Controlling material batching

This is an advanced topic in REDsdk. Before starting plying with the methods for batch control, please make sure that you're familiar with all the Hardware display performances stuff.

REDsdk uses hardware batching to reduce the number of OpenGL state changes that occur during a draw. This increases performances a lot. That's why shapes that contain small objects are internally aggregated together into larger batches that can then be rendered as a whole, using less rendering calls, for a better performances. The calling application does not see this processing.

Then, if the application just modifies a small shape that contain let's say a dozen of vertices, REDsdk will make sure that only that portion of a dozen vertices will be updated in the GPU video memory for the batch in which the shape is stored. This is detailed further there: Modifying engine data.

But, if we have large meshes, or very large meshes, this system does not handle the partial edition of the meshes contents. Sometimes in a large mesh that represents a lot of application primitives at once (this arise often in the 2D world, or for simulation streaming needs) we need to just update a small part of the mesh. The process is similar to the one described above, except that we only have one shape and that we're updating only a sub section of that shape data.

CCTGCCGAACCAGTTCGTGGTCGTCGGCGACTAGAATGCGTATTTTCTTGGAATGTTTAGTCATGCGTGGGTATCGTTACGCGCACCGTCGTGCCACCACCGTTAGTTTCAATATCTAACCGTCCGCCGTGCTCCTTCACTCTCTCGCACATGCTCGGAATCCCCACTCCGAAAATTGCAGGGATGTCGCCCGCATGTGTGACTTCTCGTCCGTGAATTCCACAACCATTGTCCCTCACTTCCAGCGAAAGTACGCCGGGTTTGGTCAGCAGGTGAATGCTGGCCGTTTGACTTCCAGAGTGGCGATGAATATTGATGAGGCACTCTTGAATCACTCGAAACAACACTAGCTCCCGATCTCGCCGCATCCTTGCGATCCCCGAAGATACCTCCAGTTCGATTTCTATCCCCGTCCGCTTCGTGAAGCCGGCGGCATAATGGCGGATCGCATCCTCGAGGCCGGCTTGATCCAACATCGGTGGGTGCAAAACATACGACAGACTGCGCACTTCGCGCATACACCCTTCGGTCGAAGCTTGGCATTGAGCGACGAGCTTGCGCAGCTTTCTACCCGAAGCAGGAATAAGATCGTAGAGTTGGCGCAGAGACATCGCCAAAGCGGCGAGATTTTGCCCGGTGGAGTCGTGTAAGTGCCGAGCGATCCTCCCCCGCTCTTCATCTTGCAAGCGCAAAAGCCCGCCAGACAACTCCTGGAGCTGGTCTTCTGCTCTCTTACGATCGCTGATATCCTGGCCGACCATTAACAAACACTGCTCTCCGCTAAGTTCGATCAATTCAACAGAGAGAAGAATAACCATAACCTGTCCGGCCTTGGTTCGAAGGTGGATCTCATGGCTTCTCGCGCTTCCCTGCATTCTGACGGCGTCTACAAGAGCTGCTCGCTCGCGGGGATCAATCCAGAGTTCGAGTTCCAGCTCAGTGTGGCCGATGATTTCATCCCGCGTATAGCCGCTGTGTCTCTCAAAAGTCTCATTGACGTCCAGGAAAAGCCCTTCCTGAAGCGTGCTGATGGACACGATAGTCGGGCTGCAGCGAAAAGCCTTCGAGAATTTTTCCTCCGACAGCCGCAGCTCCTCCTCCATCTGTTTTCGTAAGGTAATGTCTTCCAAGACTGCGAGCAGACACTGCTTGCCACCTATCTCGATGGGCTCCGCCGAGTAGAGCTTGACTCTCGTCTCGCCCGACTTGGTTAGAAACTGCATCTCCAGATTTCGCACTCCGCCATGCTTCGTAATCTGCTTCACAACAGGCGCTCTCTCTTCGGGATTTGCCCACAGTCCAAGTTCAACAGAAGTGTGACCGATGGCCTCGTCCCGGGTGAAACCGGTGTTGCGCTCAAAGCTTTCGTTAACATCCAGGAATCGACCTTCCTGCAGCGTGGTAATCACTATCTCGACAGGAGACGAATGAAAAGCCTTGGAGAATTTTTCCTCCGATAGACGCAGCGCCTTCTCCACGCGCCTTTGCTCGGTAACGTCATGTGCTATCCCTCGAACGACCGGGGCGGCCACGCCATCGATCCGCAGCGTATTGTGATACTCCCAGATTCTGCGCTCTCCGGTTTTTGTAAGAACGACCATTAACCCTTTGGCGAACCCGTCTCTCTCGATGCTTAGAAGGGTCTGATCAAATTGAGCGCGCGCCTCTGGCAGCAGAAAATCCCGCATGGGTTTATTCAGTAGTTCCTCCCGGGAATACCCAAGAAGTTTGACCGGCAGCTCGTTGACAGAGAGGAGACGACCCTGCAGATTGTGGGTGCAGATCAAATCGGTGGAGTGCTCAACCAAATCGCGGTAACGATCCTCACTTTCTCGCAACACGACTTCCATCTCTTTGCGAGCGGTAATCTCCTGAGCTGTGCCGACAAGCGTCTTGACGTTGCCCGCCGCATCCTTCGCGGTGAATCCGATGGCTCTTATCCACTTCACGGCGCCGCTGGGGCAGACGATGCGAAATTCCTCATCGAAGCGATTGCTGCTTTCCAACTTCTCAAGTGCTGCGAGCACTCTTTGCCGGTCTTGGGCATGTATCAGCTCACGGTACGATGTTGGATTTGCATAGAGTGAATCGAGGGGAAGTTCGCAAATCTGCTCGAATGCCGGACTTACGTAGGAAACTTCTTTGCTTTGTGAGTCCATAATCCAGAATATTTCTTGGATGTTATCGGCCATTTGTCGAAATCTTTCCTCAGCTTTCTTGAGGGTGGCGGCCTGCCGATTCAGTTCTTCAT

REDsdk delivers an API to handle these low level updates. This is the material batching API, accessible directly from the RED::IMaterial interface.

Sub array update in a batch

The RED::IMaterial::AddBatchArrays is used to define what's called "batched arrays" in REDsdk. These batched arrays are uniquely instanced, and are meant to be used with a RED::IMeshShape::SetSharedArrays call. Once declared, partial updates of these arrays can be declared using RED::IMaterial::AddBatchSubArrayUpdate.

The same mechanism can be used for a sub update of indices: RED::IMaterial::AddBatchIndices plus RED::IMaterial::AddBatchSubArrayUpdate.